Something people don’t talk about when talking about yoga are the resonating stories shared by the teacher at the beginning and end of their classes.  Whether they are anecdotes, quotes, fables, or something they came across that week.  When people ask me how was class the first thing I share is the anecdote from the class.  There isn’t a pressure to perform in the class.  Sometimes when you work out with people you feel obligated to keep up with your work out partner.  It is good to be pushed out of your comfort zone but some days you might not be feeling it.  Then you become forced to do something you don’t really want to do.  At that point you’re not working out for yourself anymore.  In yoga the focus is always you.  It understands that everyone is at different points in their life and that’s okay.  Your gender, age, race, sexuality, and beliefs don’t matter – everyone’s equal.  Who wouldn’t want to be exposed to that type of environment as much as possible?

There was a two week period where I was going to class five times a week and I stopped lifting.  I looked in the mirror one day and thought to myself ‘I look skinny’.  I felt compelled to go to the gym again because as much fun yoga is, it’s not building the type of muscle I want to sustain.  I don’t need to go to yoga five times a week.  Unfortunately, the class which got cut was Carolyn’s Saturday class.  I settled into doing yoga three times a week: Monday, Friday, and Sunday.  Also with school work accumulating it wasn’t a bad decision to cut back.  Reality pulled me back out and for my own good because there was an imbalance for those two weeks.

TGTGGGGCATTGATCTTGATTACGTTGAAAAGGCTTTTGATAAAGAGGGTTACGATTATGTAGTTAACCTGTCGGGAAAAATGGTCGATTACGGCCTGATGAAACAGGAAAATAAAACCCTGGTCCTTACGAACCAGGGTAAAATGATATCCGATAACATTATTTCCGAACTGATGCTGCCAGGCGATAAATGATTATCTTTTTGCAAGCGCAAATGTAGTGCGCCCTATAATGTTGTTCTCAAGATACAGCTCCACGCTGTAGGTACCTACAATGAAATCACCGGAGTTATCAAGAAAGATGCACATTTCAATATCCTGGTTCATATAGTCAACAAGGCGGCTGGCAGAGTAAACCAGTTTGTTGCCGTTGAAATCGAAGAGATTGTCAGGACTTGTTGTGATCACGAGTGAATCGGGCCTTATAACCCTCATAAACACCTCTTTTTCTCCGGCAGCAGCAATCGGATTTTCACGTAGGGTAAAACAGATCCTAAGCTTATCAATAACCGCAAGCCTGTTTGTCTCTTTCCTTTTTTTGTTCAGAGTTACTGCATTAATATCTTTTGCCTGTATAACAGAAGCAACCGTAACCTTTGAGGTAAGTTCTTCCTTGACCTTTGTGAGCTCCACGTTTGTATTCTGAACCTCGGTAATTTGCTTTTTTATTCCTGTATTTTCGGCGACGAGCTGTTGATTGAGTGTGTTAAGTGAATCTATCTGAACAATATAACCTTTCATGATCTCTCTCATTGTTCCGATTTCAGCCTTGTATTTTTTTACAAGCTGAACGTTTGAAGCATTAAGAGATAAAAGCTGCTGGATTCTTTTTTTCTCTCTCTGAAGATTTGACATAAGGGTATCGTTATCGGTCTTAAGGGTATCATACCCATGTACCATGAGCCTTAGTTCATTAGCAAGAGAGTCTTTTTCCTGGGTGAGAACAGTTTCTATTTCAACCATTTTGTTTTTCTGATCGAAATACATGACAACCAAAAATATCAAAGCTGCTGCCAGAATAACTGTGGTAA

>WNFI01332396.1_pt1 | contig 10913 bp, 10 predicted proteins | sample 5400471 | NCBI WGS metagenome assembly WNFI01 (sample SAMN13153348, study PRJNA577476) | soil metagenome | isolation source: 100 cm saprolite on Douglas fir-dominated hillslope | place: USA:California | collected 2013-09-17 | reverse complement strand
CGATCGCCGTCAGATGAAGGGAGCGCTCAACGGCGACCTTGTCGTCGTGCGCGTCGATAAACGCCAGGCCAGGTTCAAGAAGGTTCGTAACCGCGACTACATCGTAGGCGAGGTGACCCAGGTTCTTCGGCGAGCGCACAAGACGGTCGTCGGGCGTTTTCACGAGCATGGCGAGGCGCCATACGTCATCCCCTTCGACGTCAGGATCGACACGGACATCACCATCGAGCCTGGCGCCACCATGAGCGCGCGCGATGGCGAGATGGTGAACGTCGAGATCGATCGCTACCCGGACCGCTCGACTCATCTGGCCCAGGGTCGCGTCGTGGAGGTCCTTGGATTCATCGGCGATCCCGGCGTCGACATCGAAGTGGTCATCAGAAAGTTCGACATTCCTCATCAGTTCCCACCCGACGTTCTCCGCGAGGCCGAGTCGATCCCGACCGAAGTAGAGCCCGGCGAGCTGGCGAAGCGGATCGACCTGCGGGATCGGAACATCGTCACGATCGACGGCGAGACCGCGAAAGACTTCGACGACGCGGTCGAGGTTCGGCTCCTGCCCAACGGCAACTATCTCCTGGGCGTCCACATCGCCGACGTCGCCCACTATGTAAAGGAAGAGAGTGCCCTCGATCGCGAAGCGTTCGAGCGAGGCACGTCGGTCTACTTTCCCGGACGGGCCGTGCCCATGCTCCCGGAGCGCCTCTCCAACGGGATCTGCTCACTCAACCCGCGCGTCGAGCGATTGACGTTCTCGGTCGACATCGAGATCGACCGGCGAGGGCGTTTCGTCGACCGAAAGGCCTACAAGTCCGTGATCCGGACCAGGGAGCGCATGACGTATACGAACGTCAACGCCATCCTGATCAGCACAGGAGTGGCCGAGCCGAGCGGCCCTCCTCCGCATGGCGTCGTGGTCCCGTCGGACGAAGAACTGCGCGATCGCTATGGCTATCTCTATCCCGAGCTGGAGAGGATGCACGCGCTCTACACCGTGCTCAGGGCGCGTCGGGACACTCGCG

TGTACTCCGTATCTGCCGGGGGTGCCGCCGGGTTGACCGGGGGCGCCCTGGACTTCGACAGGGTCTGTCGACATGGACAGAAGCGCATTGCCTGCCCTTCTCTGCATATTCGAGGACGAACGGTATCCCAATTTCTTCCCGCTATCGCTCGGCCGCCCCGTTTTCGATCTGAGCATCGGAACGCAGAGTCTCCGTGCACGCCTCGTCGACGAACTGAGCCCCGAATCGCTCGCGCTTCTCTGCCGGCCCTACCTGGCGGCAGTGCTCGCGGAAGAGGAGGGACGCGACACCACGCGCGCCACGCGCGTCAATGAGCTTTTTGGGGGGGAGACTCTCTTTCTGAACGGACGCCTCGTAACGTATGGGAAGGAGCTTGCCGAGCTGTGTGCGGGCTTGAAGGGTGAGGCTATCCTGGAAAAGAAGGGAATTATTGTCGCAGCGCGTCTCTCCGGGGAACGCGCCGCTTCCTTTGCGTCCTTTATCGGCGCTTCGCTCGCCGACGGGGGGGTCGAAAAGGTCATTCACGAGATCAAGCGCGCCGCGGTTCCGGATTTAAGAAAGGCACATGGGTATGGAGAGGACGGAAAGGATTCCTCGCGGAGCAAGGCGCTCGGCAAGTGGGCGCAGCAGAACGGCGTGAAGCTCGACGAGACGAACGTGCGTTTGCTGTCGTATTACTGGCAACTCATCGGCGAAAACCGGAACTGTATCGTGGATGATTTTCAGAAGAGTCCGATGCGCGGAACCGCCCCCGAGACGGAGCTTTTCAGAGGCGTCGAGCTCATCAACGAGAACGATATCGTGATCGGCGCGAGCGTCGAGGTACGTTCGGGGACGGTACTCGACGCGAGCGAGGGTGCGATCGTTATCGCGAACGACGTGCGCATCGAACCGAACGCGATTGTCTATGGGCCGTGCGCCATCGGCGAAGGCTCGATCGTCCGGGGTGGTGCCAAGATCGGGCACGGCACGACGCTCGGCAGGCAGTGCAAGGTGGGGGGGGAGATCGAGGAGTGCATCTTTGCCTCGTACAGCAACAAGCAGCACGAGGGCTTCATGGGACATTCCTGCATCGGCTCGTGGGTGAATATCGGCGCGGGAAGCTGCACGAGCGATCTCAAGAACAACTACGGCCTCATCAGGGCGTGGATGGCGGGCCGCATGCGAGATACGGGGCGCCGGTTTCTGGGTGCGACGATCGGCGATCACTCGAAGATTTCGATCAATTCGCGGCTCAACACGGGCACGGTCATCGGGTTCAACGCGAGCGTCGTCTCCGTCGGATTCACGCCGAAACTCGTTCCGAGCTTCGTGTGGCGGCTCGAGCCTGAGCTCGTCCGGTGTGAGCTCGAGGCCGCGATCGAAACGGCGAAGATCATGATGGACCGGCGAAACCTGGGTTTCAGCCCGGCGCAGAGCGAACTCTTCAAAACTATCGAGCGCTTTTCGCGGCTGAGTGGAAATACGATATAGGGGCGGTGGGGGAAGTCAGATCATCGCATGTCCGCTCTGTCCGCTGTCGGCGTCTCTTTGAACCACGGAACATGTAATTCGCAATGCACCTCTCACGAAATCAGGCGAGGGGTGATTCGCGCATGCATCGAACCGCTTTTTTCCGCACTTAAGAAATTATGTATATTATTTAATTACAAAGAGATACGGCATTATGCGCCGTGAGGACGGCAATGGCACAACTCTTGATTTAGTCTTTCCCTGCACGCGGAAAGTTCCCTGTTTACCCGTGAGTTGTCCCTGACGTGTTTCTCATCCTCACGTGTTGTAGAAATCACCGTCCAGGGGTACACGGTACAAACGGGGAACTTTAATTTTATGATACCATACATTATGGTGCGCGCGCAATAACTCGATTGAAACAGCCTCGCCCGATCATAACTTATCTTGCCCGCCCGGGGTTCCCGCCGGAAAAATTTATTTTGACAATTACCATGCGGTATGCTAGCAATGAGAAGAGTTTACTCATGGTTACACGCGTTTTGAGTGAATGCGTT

After a month of doing yoga, my mentality about it changed.  It was no longer a practice which I saw as something which would be fun to get back into.  It transformed into: this is my yoga time.  I had a routine set.  To be honest, it feels very robotic typing it out; I would get there early so I wouldn’t be rushed, get the same spot for every class, drink a certain amount of water before, and eat a specific meal for the class that day.  During the class I would really try and tune in and extract a lesson from the anecdotes and ask myself how to apply them to my life.  I would attack my poses. It sounds ridiculous but that’s how I felt.  The poses were something I needed to master.  For no other reason than I felt a need to push myself with every pose, to go a little further than I did the class before.